47 Learning Activities for Virtual School Students Who Finish Work…
If you’ve worked hard all year to keep your family ahead of schedule on virtual school lessons, your student could finish schoolwork before the school year officially ends. Don’t make the mistake of thinking you can start summer vacation early! State laws require online school students to attend for the entire school year.
When students complete their work early, they are required to do educational activities related to their core courses. Here is a list of teacher-approved learning activities for your student in grades K–8 that will keep his or her mind engaged in learning until the finish line!
- For any texts or quizzes on which your student scored below 70%, review the corresponding lessons and complete additional learning activities.
- Go back and view teacher comments on portfolios and work on any skills that the teacher said needed improvement.
- Take a field trip to a local museum and ask your student to write about what he or she learned or observed.
- Subscribe to the free Macaroni Kids website and receive a weekly email of kid-friendly events and activities in your area.
- Watch a movie based on a book and then read the book (or vice versa). Ask your student to write a paragraph comparing and contrasting them. (A few good choices: James and the Giant Peach, Shiloh, Call of the Wild, Because of Winn-Dixie, and The Lightning Thief.)
- Read a biography together, and then have your student write his or her autobiography, a family member’s biography, or a memoir about a special time.
- Research a topic of your choice and write a research paper. Practice taking notes, making sure to write a bibliography or cite sources correctly.
- Read a novel with your student and ask him or her to write an alternate ending or a book review.
- Write a play to read/act out for the family. Videotape it and send it to your teacher!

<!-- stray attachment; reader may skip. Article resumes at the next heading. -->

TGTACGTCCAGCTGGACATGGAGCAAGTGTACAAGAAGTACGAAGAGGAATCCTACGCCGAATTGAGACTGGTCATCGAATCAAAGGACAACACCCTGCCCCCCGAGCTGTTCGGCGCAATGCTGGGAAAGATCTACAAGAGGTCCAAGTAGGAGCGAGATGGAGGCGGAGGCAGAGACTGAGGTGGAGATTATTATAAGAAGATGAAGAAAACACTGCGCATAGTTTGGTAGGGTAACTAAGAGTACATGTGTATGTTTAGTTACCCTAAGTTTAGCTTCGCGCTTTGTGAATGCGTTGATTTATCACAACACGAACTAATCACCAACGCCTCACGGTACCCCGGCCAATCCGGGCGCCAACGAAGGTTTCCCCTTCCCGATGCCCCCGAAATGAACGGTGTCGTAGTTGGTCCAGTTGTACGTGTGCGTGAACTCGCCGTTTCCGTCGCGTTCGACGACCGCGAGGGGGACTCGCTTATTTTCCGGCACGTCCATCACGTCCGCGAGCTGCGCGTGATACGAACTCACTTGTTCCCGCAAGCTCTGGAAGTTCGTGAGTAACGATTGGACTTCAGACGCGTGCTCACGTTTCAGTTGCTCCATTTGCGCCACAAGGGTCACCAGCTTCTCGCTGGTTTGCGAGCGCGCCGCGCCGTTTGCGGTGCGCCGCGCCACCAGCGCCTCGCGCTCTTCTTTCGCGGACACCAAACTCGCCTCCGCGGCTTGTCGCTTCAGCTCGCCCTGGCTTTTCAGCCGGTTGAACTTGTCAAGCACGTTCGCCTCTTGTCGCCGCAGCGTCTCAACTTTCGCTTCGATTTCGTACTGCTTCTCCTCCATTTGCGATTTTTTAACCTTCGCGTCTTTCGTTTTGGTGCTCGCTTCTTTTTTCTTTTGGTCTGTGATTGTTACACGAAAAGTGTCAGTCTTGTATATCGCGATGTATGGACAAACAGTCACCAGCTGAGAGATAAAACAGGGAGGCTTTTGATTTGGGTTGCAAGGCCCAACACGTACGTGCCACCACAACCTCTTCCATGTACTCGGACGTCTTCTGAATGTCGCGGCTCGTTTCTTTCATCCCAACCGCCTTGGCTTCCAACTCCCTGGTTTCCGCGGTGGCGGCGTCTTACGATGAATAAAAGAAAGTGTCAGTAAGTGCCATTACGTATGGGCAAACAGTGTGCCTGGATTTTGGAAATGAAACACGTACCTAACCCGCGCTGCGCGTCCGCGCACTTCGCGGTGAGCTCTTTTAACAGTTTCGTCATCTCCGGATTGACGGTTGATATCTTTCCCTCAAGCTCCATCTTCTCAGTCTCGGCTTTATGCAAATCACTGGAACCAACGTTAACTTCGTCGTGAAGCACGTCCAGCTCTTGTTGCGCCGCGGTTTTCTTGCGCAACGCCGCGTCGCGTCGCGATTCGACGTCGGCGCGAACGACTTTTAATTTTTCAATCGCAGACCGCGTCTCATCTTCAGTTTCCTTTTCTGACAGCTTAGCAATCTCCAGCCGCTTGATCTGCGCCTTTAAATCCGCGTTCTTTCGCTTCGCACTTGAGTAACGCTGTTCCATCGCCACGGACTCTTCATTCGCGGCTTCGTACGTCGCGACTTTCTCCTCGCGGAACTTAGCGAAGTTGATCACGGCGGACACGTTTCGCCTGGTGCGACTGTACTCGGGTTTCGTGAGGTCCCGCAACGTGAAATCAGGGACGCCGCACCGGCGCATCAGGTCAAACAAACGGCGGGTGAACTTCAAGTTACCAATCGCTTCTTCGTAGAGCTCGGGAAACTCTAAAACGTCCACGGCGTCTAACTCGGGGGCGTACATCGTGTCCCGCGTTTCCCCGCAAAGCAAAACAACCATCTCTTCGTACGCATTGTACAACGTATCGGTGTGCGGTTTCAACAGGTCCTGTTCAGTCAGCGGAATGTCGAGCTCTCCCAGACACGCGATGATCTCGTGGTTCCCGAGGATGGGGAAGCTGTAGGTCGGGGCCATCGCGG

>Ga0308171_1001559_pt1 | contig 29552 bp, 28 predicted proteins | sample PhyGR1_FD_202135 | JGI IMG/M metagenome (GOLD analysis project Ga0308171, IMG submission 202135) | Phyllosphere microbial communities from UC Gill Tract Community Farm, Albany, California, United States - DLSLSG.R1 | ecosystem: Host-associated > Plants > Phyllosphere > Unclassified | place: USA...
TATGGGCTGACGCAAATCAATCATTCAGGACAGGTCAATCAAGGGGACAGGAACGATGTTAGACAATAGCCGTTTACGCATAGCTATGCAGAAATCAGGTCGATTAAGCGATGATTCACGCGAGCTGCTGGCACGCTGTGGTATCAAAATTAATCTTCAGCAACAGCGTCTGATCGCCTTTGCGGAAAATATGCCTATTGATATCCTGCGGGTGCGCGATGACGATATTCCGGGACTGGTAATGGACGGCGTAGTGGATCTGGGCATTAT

- Read to a pet, friend, or sibling.
- Write or type words on paper, cut apart, and mix up the words. See how many sentences you can create.
- Read a book together and ask your student to summarize each chapter and the entire book.
- Review the year’s spelling and sight-word lists. Make sure your student can spell, define, and use each word in a sentence.
- Have your student write about his or her summer plans.
- Ask your student to write a letter of advice for a future online student that explains how to be successful in virtual school.
- Write a letter to the school’s principal describing your favorite things about your online school.
- Write about goals for next year or after graduation. Help your student include steps for achieving the goals, deadlines, and a plan for measuring success.
- Choose a silly topic (like Jell-O) and have your student write a story about it using as many descriptive words and as much figurative language as possible.
- Challenge your student to practice keyboarding skills and gain speed.
- Play Yahtzee.
- Finish any remaining workbook pages.
- Challenge your student to play the card game War and see who can multiply the two cards laid down faster. Think you’re too advanced? Lay down three cards each and see who is quicker. Ace = 1, face cards = 10.
- Create a grocery list and estimate the total bill. Have your student compare prices to see which product is a better deal. Calculate the percent or price difference of items on sale. Count back change.